World View: Nice, France Terror Attack Provokes Desperate Search for Solutions

Massacre in Nice again prompts questions as to why France is a persistent target for attacks and what can be done to prevent such unsophisticated assaults

This morning’s key headlines from

  • Implications of the attempted coup in Turkey
  • Protests and violence continue across Indian-governed Kashmir
  • Nice France terror attack provokes desperate search for solutions

Implications of the attempted coup in Turkey

Turkish people take to streets during coup attempt (Anadolu)
Turkish people take to streets during coup attempt (Anadolu)

As of this writing on Friday evening ET, it’s thought that the coup has been defeated, but it’s far from certain.

Several analysts have pointed out that it is United States policy only to deal with democratically elected governments, and not with coup governments. This policy was already severely tested after the 2013 coup in Egypt, where the U.S. continued providing military aid to the coup government. The issue of military aid to Turkey would be raised if this coup is successful.

Even if the coup is defeated, the fact that Turkey’s military is split would have implications for the United States. The United States military is operating out of Incirlik air force base for its operations in Syria and Iraq. The US military and 1,500 US troops and personnel, which depend on Turkey’s military while in that base, might potentially be in danger.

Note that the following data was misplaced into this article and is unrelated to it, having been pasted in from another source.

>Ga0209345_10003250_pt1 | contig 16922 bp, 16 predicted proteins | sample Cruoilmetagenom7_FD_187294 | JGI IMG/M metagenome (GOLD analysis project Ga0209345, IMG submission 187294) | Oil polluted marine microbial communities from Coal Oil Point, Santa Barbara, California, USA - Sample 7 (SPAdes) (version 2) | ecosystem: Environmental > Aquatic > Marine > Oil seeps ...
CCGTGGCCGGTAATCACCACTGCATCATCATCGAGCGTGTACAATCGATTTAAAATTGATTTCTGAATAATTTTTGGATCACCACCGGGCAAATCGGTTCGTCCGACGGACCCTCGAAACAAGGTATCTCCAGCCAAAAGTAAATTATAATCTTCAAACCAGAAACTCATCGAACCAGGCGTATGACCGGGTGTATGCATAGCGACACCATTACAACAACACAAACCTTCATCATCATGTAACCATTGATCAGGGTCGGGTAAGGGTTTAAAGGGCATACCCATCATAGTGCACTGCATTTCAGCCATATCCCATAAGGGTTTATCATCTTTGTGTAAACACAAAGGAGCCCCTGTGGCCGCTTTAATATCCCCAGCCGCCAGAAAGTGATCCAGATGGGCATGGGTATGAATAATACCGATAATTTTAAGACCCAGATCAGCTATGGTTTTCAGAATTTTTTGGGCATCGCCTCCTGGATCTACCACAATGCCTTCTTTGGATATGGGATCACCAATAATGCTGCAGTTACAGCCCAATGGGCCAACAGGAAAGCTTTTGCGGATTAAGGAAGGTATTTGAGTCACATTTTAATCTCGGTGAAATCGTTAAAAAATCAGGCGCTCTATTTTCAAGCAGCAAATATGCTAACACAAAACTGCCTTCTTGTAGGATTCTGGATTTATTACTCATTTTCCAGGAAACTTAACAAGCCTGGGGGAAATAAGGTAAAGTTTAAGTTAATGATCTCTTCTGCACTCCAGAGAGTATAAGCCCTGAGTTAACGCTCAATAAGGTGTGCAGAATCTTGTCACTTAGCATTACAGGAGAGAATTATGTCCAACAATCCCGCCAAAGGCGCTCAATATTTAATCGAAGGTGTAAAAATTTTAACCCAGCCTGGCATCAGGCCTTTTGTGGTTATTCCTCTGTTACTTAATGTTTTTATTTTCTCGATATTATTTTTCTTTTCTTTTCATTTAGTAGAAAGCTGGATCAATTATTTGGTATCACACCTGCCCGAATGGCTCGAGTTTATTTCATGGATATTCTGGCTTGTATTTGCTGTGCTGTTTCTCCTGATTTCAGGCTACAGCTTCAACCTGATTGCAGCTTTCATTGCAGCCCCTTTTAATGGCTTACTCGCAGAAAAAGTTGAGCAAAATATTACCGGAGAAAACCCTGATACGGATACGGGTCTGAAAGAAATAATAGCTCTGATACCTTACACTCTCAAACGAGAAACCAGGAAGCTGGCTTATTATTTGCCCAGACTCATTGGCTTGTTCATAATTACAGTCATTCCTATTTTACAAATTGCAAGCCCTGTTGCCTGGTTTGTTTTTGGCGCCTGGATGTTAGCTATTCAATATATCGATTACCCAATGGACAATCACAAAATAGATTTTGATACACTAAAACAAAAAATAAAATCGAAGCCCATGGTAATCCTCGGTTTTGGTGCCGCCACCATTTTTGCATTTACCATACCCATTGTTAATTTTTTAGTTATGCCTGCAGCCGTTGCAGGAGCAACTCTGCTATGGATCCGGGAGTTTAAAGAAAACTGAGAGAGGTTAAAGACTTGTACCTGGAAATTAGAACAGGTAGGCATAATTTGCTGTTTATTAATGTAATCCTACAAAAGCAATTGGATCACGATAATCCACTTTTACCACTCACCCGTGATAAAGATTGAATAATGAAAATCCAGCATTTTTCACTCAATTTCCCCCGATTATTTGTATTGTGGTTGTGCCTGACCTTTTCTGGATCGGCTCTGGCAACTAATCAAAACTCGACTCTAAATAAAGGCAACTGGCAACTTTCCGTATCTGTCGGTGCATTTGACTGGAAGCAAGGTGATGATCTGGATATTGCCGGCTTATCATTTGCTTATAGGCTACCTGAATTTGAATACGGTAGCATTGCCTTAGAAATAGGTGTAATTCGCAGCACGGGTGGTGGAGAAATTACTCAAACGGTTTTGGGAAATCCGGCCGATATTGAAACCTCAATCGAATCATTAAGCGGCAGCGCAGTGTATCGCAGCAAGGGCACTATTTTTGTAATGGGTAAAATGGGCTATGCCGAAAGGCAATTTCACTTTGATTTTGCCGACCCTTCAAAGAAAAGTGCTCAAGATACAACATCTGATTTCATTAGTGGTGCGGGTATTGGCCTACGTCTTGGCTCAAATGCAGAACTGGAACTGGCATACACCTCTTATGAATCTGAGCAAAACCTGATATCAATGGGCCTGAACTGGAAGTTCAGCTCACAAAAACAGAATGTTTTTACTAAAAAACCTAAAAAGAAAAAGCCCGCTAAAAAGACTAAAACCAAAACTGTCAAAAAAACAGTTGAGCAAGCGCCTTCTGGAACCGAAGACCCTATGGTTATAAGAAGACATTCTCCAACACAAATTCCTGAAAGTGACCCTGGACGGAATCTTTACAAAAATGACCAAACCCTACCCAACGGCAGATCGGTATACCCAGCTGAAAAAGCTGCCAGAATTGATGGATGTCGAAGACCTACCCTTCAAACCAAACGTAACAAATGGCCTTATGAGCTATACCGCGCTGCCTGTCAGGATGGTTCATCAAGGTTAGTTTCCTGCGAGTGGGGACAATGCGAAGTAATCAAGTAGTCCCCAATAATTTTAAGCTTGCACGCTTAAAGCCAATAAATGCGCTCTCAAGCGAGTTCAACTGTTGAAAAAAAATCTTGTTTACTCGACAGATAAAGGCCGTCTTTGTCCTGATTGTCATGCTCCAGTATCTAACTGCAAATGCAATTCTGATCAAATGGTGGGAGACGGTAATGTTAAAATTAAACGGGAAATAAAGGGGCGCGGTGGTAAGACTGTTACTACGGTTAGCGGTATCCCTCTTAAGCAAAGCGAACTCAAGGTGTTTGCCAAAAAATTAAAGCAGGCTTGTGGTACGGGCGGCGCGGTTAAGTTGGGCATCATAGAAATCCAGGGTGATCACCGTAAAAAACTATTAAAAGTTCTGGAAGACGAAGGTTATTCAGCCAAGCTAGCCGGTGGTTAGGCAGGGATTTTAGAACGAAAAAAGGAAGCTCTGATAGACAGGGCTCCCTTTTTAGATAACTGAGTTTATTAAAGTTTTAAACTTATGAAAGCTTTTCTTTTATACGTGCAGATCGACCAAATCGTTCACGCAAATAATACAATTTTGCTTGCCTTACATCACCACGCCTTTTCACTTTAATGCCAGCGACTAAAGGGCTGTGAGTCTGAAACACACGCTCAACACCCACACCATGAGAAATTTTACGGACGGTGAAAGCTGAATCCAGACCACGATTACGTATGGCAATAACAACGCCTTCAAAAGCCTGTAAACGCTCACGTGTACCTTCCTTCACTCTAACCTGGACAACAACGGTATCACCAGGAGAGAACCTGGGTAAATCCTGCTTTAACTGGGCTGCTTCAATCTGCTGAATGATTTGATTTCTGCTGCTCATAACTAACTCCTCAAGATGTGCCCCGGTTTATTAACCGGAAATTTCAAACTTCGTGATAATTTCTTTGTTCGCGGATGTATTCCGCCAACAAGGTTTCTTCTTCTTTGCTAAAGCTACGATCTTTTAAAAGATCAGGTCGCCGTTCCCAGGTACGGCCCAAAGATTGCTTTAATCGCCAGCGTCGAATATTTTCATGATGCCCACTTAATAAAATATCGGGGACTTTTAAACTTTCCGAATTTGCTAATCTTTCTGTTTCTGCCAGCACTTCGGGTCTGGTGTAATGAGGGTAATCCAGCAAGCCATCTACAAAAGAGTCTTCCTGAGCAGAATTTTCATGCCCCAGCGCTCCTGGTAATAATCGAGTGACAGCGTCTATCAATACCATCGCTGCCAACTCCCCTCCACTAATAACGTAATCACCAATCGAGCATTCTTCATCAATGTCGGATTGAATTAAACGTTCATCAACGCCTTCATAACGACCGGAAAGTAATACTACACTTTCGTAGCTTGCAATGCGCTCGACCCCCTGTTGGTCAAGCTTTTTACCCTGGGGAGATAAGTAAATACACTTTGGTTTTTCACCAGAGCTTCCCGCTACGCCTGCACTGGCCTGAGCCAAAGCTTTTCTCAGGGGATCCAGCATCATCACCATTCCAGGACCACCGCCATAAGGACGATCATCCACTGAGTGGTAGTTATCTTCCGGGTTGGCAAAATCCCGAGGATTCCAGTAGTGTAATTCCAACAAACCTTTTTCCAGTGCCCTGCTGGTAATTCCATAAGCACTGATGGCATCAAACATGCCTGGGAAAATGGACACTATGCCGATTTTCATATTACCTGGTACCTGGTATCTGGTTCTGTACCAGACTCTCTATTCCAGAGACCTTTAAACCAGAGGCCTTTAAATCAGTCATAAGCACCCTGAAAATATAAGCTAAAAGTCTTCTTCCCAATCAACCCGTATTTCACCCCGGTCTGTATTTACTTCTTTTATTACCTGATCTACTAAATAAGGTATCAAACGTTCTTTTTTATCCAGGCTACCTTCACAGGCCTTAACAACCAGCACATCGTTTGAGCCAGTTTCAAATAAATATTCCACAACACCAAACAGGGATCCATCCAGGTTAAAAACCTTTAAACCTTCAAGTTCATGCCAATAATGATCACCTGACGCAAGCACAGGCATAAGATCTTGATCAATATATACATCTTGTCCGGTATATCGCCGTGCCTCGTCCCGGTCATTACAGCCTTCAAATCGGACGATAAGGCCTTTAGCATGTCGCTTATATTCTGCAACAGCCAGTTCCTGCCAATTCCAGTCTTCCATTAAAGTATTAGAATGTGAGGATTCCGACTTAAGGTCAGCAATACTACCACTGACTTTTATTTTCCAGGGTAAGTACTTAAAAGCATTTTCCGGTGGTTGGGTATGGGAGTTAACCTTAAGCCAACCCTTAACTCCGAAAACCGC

Another flash point is the Bosporus, the narrow body of water that connects the Black Sea and the Mediterranean Sea. Russia’s navy has a substantial Black Sea fleet stationed in Crimea, which Russia invaded and annexed in 2014, and if a Russian ship comes under some kind of attack while traveling through the Bosporus, then Russia’s military might enter Turkey and intervene.

As I’ve written many times during the last ten years or so, based on a Generational Dynamics analysis, in the coming Clash of Civilizations world war, China, Pakistan, and the Sunni Muslim countries would be one side, and India, Iran, the United States and the West would be on the other side. However the coup turns out, this is direction in which Turkey is headed. ( “8-Jul-16 World View — Hard issues prevent full reconciliation between Turkey and Russia”)

As I’m writing this on Friday night ET, it’s not entirely clear who is governing Turkey, since president Recep Tayyip Erdogan is holding a news conference in Istanbul while there’s still fighting in the capital city Ankara. This coup attempt has exposed a great deal of instability within Turkey, and that instability will continue for weeks and months to come. Anadolu (Ankara) and Hurriyet (Ankara)

Protests and violence continue across Indian-governed Kashmir

Reports indicate that Indian security forces prevented tens of thousands of people from attending mosques for Friday Prayers, resulting in anti-India protests and clashes in dozens of places across India-governed Kashmir.

Violent clashes began a week ago, following the death of Burhan Wani, 22, a commander in the separatist militia Hizbul Mujahideen, as I described in “14-Jul-16 World View — Police clashes in India-governed Kashmir kill 36 and leaves thousands injured”.